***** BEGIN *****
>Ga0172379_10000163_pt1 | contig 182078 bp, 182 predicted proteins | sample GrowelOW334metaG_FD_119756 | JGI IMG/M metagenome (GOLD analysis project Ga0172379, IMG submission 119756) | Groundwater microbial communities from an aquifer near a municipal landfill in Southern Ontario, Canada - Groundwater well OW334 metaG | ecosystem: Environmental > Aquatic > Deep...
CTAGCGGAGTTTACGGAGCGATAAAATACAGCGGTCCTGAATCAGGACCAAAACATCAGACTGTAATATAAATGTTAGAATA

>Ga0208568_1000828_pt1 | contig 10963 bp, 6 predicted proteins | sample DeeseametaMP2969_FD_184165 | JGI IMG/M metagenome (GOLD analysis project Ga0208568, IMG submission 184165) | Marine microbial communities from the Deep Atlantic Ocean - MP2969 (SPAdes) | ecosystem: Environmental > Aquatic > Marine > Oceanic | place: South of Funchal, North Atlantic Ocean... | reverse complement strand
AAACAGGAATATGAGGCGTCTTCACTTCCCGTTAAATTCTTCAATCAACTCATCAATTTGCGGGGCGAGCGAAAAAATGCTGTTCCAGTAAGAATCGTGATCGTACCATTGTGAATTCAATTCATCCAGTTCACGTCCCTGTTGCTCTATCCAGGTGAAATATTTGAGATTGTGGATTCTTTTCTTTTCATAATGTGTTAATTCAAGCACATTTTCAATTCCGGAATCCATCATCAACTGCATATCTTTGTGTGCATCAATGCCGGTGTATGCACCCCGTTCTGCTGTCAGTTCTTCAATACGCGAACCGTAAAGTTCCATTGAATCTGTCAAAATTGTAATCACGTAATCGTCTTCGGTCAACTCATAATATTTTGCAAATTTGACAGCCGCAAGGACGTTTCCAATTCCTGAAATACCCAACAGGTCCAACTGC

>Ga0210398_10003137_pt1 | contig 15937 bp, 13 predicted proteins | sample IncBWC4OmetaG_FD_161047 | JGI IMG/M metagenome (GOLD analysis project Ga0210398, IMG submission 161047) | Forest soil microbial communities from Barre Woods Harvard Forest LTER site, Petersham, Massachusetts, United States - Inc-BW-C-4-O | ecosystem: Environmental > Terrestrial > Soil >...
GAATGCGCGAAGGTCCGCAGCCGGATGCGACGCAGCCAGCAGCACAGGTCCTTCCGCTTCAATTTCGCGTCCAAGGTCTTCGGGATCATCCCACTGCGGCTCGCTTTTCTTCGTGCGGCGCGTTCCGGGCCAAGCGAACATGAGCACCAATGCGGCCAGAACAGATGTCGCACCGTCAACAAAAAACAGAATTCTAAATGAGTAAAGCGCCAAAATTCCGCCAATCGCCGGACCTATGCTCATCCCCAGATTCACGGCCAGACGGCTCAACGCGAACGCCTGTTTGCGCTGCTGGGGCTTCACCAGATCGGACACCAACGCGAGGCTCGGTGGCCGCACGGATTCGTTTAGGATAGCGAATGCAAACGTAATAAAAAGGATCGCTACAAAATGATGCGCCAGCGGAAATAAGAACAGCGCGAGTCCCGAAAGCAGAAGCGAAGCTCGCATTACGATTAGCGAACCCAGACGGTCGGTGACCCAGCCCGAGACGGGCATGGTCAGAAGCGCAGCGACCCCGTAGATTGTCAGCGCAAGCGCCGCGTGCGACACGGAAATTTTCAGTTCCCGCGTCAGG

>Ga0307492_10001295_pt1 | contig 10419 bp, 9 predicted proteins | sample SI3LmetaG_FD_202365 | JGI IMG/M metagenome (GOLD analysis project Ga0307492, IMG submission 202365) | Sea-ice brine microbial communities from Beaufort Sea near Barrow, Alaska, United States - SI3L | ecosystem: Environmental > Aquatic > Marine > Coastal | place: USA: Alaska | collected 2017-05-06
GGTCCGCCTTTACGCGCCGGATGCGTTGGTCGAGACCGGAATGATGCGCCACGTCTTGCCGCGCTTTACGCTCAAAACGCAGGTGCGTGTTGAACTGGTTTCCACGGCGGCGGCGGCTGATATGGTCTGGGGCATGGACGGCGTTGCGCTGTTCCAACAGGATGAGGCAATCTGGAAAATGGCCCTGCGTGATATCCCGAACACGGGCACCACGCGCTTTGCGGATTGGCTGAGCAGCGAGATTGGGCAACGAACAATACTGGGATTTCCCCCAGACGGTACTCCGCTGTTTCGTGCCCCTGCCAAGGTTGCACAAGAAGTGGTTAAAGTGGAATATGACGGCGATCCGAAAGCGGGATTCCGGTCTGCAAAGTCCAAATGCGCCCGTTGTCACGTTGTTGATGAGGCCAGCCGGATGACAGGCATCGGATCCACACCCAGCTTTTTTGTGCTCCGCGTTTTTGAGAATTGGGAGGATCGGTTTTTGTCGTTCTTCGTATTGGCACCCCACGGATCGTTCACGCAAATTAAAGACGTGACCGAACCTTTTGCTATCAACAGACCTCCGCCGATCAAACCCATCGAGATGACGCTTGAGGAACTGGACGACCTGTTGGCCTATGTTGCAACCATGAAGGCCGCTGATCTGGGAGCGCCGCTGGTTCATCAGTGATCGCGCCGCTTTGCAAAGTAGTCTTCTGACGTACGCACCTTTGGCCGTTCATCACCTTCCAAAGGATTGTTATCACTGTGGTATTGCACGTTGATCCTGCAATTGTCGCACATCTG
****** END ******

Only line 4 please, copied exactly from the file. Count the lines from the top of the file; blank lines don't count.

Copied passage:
AAACAGGAATATGAGGCGTCTTCACTTCCCGTTAAATTCTTCAATCAACTCATCAATTTGCGGGGCGAGCGAAAAAATGCTGTTCCAGTAAGAATCGTGATCGTACCATTGTGAATTCAATTCATCCAGTTCACGTCCCTGTTGCTCTATCCAGGTGAAATATTTGAGATTGTGGATTCTTTTCTTTTCATAATGTGTTAATTCAAGCACATTTTCAATTCCGGAATCCATCATCAACTGCATATCTTTGTGTGCATCAATGCCGGTGTATGCACCCCGTTCTGCTGTCAGTTCTTCAATACGCGAACCGTAAAGTTCCATTGAATCTGTCAAAATTGTAATCACGTAATCGTCTTCGGTCAACTCATAATATTTTGCAAATTTGACAGCCGCAAGGACGTTTCCAATTCCTGAAATACCCAACAGGTCCAACTGC